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Illinois

Between 2008 and 2012, institutions and individuals in Illinois received $36 million from the National Endowment for the Humanities and the Illinois Humanities Council for projects that explore the human endeavor and preserve our cultural heritage.
 

Below are some examples.

  • The Papers of Abraham Lincoln are being digitized by the Illinois Historic Preservation Society with $370,000 in grants to make them freely accessible online by 2015.
  • The one-hundredth anniversary of architect and urban planner Daniel Burnham’s 1909 Plan of Chicago was the reason for $299,000 in grants to produce a 60-minute television documentary, an online and panel exhibition, and the Virtual Burnham Initiative—a multimedia online resource that transformed a selection of flat images from the 1909 Plan of Chicago into 3–D models accessible through the website.
  • With the fall of the Qing Dynasty, the ancient Buddhist Cave Temples of Xiantangshan were plundered. In 2010, after a painstaking global search to find and scan these far-flung works of art, the temples’ contents were digitally reunited and made viewable in situ at the Smart Museum of the University of Chicago, assisted by grants totaling $310,000.
  • It is known that in his earlier days Abraham Lincoln wrote vitriolic articles under the cover of anonymity, but now, with the support of a $57,000 grant, the Abraham Lincoln Library Foundation is working to develop a systematic linguistic test to confirm which ones were indeed authored by the future president.
  • Between 2010 and 2012, thirty libraries across the state received $2,500 each to hold reading, viewing, and discussion programs about the NEH-supported documentary and biography Louisa May Alcott: The Woman Behind Little Women.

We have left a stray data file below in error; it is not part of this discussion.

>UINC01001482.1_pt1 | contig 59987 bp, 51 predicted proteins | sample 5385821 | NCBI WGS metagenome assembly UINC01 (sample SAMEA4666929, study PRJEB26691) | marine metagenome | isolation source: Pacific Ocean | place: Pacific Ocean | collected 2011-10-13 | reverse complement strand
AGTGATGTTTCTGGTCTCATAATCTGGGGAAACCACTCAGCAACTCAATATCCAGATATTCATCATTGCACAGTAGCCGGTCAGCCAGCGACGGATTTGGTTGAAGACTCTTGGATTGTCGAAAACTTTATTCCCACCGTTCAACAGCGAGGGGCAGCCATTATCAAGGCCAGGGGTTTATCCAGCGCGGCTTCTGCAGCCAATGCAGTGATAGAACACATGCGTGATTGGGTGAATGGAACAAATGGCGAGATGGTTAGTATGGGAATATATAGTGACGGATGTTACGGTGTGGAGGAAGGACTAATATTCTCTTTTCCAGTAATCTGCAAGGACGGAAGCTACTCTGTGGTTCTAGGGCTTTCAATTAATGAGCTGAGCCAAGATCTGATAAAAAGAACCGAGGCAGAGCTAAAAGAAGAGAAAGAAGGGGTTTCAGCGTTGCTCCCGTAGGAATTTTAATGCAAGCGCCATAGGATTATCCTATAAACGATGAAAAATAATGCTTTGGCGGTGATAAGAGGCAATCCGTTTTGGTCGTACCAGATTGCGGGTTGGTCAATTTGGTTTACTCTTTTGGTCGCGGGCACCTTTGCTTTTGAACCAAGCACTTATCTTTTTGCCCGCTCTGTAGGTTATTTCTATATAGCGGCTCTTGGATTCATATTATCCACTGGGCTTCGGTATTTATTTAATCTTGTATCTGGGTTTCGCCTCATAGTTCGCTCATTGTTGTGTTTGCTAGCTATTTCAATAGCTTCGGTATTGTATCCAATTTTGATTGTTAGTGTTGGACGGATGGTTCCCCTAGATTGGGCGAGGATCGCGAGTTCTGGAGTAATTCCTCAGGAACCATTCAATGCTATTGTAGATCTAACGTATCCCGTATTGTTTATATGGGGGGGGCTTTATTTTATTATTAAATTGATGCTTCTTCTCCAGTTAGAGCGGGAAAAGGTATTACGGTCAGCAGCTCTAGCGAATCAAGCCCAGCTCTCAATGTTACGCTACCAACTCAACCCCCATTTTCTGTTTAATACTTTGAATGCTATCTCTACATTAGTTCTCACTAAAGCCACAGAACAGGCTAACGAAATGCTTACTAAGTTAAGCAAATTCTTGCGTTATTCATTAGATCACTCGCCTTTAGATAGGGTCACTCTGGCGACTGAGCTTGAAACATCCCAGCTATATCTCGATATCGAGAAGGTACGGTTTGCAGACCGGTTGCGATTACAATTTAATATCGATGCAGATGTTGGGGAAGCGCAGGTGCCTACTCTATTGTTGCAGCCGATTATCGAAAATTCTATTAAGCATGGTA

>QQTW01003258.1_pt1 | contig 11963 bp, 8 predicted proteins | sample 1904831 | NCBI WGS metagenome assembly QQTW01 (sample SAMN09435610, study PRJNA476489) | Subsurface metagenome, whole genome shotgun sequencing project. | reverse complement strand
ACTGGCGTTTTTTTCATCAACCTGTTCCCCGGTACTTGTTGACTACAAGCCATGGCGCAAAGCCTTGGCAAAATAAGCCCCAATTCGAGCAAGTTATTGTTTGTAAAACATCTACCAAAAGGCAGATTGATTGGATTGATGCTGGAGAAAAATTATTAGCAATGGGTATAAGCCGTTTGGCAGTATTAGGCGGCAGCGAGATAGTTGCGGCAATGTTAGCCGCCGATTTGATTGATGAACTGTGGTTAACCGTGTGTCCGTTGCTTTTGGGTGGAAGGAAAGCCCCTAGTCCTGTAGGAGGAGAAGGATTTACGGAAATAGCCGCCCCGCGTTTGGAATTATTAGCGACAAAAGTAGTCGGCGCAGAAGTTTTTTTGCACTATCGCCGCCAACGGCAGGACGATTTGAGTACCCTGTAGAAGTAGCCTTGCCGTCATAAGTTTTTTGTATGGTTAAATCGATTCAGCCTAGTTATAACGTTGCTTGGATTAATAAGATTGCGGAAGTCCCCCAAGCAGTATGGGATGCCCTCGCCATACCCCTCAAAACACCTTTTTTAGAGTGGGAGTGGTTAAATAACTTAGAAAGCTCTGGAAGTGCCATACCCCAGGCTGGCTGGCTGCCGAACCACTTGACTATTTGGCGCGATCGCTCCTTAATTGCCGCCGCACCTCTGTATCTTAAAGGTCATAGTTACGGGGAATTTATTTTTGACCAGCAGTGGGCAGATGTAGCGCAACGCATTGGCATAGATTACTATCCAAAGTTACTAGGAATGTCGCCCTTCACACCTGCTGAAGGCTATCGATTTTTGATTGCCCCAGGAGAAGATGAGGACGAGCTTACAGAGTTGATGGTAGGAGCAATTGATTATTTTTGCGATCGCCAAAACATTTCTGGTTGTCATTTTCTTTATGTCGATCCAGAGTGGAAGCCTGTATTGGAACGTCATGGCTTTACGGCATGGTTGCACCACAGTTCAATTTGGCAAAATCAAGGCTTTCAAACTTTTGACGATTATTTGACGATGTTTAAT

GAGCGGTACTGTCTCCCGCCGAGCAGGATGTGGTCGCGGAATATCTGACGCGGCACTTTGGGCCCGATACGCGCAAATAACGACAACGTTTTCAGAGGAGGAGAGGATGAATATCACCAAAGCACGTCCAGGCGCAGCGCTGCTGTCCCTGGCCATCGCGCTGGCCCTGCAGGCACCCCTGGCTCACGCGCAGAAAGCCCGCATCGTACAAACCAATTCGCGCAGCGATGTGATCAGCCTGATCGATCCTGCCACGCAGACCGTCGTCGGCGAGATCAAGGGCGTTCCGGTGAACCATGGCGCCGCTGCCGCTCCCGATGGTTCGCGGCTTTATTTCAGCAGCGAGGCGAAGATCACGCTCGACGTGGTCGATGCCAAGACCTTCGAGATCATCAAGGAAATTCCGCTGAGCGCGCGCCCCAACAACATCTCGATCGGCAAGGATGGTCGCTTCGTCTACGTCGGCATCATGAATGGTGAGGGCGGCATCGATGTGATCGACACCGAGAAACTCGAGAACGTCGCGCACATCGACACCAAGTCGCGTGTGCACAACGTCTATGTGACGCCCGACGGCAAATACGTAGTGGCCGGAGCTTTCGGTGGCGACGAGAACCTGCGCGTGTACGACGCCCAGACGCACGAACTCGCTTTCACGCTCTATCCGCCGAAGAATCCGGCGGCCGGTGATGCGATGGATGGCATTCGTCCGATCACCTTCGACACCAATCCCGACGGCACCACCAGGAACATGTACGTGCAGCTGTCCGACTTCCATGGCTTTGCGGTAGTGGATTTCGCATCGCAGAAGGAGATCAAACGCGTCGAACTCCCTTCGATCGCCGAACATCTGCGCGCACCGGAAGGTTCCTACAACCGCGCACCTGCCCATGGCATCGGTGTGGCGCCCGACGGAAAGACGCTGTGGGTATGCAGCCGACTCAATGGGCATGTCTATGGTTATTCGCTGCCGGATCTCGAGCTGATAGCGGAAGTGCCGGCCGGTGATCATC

• With a $65,000 grant, the Society of Architectural Historians in Chicago plans to developed an image archive, an online journal, and an online encyclopedia, all devoted to peer-reviewed work on American architectural history.
  • Two hundred thousand pages of historic newspapers, such as the Chicago Eagle and the Day Book, from 1860 to 1922 are being digitized at the University of Illinois at Urbana-Champaign, with the support of $1 million in grants since 2009. This work is part of Chronicling America, an NEH collaboration with the Library of Congress.
  • In recent summers, grants totaling $760,000 have brought more than 400 schoolteachers to Springfield for weeklong workshops titled “Abraham Lincoln and the Forging of Modern America.”
  •  The Odyssey Project offers a college-level course in the humanities to individuals living at or near the poverty line. A program of the Illinois Humanities Council, it draws faculty from the University of Chicago and other area colleges.
  • Illinois’s Meaning of Service program works with thousands of young people to help them understand the nature and rewards of volunteerism. The program is active in eight AmeriCorps sites in Illinois and is expanding to seven more states.